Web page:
Responding to action results
In writing a Mechanic task, it may be necessary to do more than a single round of work. The task may need to act based on the content of a previous action, possibly rendering additional actions to follow.
To achieve enhanced flows of this sort, subscribe to the mechanic/actions/perform event topic. When a task includes this subscription, Mechanic will generate an event with that topic for every action that the task completes. This event will only ever be responded to by the task that generated it; it will never be sent to other tasks.
The mechanic/actions/perform subscription is commonly used with the HTTP action, for reading data from third-party APIs (see Working with external APIs).
The Echo action does not generate mechanic/actions/perform events.

Inspecting the context

Events with the topic mechanic/actions/perform are, by nature, always child events. As such, their event variable contains a reference to the event's parent. This means a task may use event.parent.data to access all the data that informed the construction of the action in question. (Note that only the previous 5 generations of parents are available.)
A mechanic/actions/perform event also provides task runs with an action variable (containing the same information available in event.data). This variable contains the original action object (including its type, options, and meta information), and data from the run in which the action was performed.
Common sources of information for followup task runs:
  • action.options β€” the original options defined for the action
  • action.run.ok β€” true or false, indicating the action's success
  • action.run.result β€” the value (if any) generated by the action run
  • action.run.error β€” the error (if any) raised during the action run
  • action.meta β€” the meta information given in the action's definition
It's important to specifically account for the mechanic/actions/perform topic when writing a task script, minding the fact that improper composition could result in an infinite loop.
Mechanic will step in and forcibly fail subsequent task runs that contain results identical to their predecessors.

Example

This example cycles between three different modes of operation, depending on the meta information recorded in the action definition. And, by checking on action.run.ok at the very beginning, the task is also able to "break" into failure-handling mode, in which an email is sent to an administrator.
Subscriptions
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mechanic/user/trigger
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mechanic/actions/perform
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Code
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{% if action.run.ok == false %}
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{% action "email" %}
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{
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"subject": "Action failure",
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"body": {{ "Alert!<br><br>" | append: action.run.error | json }}
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}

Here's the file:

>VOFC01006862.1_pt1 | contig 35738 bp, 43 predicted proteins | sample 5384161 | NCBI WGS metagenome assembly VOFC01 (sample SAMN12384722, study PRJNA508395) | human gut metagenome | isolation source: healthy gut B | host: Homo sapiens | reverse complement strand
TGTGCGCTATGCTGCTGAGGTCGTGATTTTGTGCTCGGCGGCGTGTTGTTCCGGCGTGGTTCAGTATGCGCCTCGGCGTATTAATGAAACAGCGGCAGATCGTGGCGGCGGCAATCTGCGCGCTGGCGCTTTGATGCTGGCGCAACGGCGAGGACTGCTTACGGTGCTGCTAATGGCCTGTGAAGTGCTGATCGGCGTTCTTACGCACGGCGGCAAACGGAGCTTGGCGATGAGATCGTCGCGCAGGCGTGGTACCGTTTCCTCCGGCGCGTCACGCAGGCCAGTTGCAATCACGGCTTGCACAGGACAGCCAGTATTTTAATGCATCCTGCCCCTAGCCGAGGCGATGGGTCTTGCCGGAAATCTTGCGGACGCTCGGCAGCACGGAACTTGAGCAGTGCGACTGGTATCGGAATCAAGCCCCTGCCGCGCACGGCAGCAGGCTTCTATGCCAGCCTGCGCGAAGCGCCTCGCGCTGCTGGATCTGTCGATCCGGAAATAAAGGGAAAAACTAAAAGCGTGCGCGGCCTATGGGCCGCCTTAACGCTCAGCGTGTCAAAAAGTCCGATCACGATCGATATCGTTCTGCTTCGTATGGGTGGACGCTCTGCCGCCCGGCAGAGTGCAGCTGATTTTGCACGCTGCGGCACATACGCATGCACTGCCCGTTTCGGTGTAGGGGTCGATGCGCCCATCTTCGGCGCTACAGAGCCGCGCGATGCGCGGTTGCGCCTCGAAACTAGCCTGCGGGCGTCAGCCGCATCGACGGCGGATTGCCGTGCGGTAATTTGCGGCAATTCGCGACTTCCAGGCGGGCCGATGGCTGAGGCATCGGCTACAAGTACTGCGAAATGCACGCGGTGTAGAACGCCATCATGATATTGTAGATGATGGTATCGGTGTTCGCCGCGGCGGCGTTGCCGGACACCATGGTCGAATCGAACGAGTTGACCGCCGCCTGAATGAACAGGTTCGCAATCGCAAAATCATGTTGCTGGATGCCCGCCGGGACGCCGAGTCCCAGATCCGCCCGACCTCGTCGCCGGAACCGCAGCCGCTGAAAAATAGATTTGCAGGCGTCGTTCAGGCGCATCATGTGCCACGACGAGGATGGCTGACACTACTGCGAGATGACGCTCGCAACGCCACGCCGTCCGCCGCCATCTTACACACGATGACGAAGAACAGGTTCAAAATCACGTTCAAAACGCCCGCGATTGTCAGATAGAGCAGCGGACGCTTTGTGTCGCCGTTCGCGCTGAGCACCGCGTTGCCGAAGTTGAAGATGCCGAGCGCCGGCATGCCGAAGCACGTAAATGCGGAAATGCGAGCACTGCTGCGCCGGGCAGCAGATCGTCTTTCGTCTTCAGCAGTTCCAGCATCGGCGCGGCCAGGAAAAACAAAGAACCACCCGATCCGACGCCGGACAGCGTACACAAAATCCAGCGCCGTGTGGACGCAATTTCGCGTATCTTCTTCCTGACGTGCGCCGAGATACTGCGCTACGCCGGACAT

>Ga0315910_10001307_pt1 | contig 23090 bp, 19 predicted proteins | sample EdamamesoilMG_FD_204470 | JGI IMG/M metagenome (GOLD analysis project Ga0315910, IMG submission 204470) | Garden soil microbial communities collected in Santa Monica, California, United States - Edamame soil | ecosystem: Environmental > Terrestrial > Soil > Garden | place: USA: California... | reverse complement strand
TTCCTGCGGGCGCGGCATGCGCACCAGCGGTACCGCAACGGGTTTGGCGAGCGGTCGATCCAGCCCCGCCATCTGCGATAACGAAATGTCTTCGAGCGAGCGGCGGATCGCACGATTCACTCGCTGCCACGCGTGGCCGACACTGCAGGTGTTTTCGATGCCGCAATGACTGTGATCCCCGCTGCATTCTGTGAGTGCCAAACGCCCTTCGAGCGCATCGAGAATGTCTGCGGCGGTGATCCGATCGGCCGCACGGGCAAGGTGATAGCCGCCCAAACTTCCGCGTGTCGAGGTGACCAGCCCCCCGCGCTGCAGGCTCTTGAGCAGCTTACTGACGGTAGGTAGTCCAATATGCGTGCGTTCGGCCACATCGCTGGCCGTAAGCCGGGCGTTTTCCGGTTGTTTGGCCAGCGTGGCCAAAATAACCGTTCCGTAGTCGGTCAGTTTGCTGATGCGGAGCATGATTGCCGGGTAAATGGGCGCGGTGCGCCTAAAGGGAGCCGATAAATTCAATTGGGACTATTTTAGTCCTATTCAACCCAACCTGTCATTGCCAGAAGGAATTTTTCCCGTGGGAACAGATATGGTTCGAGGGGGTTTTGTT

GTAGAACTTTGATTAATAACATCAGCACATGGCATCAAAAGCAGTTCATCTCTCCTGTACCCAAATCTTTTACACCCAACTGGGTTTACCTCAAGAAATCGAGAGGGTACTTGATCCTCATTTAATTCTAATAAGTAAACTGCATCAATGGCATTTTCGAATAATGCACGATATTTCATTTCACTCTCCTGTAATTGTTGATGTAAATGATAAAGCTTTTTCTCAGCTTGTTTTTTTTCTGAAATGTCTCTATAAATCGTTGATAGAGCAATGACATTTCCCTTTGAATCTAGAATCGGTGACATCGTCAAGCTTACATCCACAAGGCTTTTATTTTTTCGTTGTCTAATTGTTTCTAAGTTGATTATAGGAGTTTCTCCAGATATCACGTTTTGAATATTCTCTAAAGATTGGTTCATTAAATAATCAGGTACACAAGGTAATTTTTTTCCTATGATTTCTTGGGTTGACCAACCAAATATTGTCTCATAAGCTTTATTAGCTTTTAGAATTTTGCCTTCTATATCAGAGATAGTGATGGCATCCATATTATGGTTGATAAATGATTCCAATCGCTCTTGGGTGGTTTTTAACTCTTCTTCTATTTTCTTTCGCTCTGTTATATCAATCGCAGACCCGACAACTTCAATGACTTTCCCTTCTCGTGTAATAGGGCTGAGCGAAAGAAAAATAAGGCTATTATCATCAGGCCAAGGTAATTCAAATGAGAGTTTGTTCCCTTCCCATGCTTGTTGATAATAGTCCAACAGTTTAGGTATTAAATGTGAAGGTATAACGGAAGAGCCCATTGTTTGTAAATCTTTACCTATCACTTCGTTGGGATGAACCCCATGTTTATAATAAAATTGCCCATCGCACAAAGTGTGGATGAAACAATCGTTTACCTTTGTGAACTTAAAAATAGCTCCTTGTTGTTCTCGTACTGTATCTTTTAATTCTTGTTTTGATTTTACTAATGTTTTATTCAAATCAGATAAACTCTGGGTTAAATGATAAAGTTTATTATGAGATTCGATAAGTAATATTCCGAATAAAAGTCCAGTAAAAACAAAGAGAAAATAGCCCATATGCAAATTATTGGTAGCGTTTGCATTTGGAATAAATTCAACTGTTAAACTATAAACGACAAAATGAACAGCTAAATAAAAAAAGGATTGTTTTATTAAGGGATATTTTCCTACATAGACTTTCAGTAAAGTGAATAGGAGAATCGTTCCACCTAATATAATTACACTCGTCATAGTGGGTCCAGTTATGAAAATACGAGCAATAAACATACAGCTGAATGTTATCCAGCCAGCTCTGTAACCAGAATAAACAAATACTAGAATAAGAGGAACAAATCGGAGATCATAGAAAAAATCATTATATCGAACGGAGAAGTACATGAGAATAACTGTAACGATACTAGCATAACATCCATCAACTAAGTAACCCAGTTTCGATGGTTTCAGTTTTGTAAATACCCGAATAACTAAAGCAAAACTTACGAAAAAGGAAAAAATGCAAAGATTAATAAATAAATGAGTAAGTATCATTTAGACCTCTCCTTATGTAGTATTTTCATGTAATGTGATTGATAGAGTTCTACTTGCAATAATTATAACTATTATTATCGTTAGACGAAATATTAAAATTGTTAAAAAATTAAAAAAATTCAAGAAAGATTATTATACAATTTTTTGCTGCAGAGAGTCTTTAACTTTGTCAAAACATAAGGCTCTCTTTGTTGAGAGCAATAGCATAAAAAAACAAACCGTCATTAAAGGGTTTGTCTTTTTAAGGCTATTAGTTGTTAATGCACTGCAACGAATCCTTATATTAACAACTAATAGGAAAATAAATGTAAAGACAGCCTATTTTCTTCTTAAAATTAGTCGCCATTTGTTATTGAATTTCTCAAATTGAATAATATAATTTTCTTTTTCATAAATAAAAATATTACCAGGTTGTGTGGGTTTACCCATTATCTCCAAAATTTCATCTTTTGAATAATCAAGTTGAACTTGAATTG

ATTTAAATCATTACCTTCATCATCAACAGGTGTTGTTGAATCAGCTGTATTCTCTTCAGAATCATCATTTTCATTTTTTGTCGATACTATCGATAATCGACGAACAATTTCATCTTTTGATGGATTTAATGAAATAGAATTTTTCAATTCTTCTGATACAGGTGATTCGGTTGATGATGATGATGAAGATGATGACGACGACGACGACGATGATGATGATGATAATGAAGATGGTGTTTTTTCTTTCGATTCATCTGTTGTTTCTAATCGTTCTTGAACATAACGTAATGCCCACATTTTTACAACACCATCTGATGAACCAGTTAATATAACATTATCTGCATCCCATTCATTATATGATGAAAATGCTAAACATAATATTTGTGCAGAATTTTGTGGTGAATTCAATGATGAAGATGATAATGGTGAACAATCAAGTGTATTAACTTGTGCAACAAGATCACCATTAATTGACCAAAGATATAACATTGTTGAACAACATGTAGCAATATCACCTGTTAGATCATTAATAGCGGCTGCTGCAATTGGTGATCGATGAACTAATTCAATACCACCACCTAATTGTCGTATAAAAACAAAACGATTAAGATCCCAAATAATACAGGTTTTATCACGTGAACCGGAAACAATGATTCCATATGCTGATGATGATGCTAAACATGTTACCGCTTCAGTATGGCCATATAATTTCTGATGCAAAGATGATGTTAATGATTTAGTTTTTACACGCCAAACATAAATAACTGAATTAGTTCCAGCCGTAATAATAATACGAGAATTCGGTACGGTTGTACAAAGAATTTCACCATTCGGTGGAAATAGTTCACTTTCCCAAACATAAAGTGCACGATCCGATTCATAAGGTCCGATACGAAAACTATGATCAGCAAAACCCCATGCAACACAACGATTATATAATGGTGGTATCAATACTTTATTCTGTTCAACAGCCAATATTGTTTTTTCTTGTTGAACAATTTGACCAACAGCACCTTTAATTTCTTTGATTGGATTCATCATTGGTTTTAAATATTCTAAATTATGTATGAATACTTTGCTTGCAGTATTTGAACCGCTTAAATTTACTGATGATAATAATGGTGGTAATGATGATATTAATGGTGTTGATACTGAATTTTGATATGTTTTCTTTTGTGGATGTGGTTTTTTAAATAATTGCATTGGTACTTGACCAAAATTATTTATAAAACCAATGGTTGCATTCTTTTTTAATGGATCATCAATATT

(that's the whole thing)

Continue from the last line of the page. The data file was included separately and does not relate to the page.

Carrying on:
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{% endaction %}
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{% elsif event.topic contains "trigger" %}
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{% action %}
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{
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"type": "cache",
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"options": ["set", "foo", "bar"],
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"meta": {
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"mode": "first"
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}
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}
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{% endaction %}
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{% elsif action.meta.mode == "first" %}
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{% capture mutation %}
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mutation {
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tagsAdd(id: "gid://shopify/Customer/1234567890", tags: ["processed"]) {
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userErrors { field, message }
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}
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}
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{% endcapture %}
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​
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{% action %}
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{
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"type": "shopify",
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"options": {{ mutation | json }},
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"meta": {
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"mode": "second"
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}
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}
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{% endaction %}
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{% elsif action.meta.mode == "second" %}
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{% action "echo", "done" %}
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{% endif %}
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